LostInWalmart



Joined: 26 Jun 2006
Posts: 1900
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I heard someone say "irregardlessly" the other day and I gave myself a hernia doing a double-take Why not "neverthelessly"? Better yet, "Irreneverthegardlessly".

Howzabout "orientate" instead of "orient" - that one burns my biscuits too.

B

Post Tue Sep 26, 2006 11:30 am   View user's profile Send private message
mllefifi



Joined: 28 Jan 2006
Posts: 8964
Location: Deleoware
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Well, LIW, there seems to be some lack of awareness of already existing, perfectly useful adverbial expressions in English. The bane of my existence (if not already mentioned before here) is the generic phrase "on an X basis," e.g.:

    "on a weekly basis" (rather than simply "weekly")
    "on a daily basis" ("daily")
    "on an annual basis" ("annually" or "yearly")
    "on a regular basis" ("regularly"),
and it gets infinitely worse, well beyond time-expressions.
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Post Tue Sep 26, 2006 6:22 pm   View user's profile Send private message Visit poster's website AIM Address
LostInWalmart



Joined: 26 Jun 2006
Posts: 1900
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"It goes without saying..."

Does it? Does it really? Then don't say it.

Post Wed Sep 27, 2006 6:53 am   View user's profile Send private message
Goudron



Joined: 03 Aug 2004
Posts: 2570
Location: near Cleveland OH
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LostInWalmart wrote:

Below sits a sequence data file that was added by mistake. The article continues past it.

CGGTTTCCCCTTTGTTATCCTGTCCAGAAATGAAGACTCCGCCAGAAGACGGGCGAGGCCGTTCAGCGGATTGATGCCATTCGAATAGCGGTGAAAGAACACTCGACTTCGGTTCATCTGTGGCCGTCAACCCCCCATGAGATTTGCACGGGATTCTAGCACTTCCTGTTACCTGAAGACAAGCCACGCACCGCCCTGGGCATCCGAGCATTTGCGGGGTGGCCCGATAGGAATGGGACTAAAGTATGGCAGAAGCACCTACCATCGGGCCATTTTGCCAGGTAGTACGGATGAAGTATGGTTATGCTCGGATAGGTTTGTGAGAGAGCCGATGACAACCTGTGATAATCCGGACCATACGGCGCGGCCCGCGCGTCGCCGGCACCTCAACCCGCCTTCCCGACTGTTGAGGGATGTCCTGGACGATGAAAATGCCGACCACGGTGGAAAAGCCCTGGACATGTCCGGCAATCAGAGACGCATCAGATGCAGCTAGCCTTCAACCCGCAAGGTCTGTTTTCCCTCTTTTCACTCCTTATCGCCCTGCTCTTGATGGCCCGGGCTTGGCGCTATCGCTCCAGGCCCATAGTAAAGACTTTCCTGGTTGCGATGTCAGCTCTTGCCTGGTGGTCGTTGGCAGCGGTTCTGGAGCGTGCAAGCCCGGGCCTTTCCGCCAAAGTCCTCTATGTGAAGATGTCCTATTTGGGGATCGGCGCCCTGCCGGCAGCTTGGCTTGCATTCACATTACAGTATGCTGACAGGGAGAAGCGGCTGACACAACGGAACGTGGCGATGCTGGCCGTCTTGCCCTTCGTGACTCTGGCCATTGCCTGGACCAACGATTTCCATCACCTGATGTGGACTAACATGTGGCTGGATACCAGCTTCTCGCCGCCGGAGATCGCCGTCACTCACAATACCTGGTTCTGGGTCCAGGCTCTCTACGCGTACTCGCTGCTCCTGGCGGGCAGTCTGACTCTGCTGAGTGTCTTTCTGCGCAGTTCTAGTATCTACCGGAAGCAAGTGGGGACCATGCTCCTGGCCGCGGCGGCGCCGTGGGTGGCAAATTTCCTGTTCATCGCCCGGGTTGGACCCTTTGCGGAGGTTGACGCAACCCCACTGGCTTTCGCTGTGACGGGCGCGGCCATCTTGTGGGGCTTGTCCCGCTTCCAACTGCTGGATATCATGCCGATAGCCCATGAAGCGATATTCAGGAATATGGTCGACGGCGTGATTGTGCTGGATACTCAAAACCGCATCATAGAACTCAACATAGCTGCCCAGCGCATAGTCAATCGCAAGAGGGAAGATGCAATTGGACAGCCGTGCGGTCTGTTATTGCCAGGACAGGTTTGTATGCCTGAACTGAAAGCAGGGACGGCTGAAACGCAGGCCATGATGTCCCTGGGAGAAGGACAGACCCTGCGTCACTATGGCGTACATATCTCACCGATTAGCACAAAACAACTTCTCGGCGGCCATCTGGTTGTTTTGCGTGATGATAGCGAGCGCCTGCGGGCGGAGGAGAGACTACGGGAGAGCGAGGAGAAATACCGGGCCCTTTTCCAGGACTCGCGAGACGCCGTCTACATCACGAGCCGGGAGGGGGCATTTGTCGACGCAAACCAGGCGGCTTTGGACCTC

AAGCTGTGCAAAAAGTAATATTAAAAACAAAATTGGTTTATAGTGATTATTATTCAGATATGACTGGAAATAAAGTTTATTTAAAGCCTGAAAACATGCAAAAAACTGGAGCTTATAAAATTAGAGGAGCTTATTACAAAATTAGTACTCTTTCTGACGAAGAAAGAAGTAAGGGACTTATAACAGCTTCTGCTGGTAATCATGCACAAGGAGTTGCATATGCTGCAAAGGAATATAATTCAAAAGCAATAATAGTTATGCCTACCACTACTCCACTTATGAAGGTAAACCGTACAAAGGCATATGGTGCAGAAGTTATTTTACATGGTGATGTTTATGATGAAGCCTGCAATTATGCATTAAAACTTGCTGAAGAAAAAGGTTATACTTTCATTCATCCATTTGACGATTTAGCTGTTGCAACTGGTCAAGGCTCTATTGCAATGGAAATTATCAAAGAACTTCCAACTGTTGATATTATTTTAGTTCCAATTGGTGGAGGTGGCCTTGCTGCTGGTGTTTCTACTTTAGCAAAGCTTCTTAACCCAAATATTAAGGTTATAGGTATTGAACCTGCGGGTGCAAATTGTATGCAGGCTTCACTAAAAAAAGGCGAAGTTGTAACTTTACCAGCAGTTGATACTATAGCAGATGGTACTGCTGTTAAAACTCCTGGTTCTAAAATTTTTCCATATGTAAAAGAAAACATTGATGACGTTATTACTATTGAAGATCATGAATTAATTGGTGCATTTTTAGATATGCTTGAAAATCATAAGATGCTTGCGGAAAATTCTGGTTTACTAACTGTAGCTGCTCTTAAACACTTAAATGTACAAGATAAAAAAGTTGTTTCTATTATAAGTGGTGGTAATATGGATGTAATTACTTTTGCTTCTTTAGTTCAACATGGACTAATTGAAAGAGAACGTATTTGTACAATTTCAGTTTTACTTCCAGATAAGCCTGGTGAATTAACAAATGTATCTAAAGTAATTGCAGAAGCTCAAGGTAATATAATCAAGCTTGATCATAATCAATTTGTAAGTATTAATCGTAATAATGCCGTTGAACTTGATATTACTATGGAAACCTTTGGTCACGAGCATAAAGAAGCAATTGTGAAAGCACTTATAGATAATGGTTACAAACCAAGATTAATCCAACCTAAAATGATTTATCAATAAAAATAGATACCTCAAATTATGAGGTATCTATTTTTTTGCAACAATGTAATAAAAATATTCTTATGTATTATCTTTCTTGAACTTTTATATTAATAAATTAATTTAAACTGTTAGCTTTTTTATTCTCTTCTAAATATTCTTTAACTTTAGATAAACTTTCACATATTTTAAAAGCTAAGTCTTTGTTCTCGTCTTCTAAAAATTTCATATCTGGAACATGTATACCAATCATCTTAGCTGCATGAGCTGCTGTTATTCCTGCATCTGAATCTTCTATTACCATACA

"It goes without saying..."

Does it? Does it really? Then don't say it.


BUT "That goes without saying" is a perfectly acceptable response to someone who has actually said something that goes without saying.
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Post Fri Sep 29, 2006 8:13 pm   View user's profile Send private message Visit poster's website
steve



Joined: 04 Sep 2004
Posts: 3
Location: Buckle of the Bible Belt
Pet Peeves  Reply with quote  

How about the "physical" year? But my nomination for the most overused word is "obviously". But that should be obvious. Wink

Post Sat Sep 30, 2006 4:43 am   View user's profile Send private message
sgt_steve



Joined: 18 Jan 2005
Posts: 5197
Location: Michissippi
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We all know what 'ruthless' is, but what's ruth?

Post Sat Sep 30, 2006 12:04 pm   View user's profile Send private message Visit poster's website
mllefifi



Joined: 28 Jan 2006
Posts: 8964
Location: Deleoware
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sgt_steve wrote:
We all know what 'ruthless' is, but what's ruth?

Ruth is the traditional alcoholic beverage of Ruthenians, and they'll do anything to get it. That's why, when they have run out of it, they are considered "ruthless." Laughing
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Post Sat Sep 30, 2006 1:30 pm   View user's profile Send private message Visit poster's website AIM Address
Ginjg



Joined: 04 Sep 2004
Posts: 6617
Location: Los Angeles
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sgt_steve wrote:
We all know what 'ruthless' is, but what's ruth?
Isn't ruth Mrs. sgt_steve?

I believe it comes from "Rue"
rue v. rued, ru·ing, rues

v. tr.
To feel regret, remorse, or sorrow for.

v. intr.
To feel regret, remorse, or sorrow.
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Post Sat Sep 30, 2006 1:57 pm   View user's profile Send private message Visit poster's website AIM Address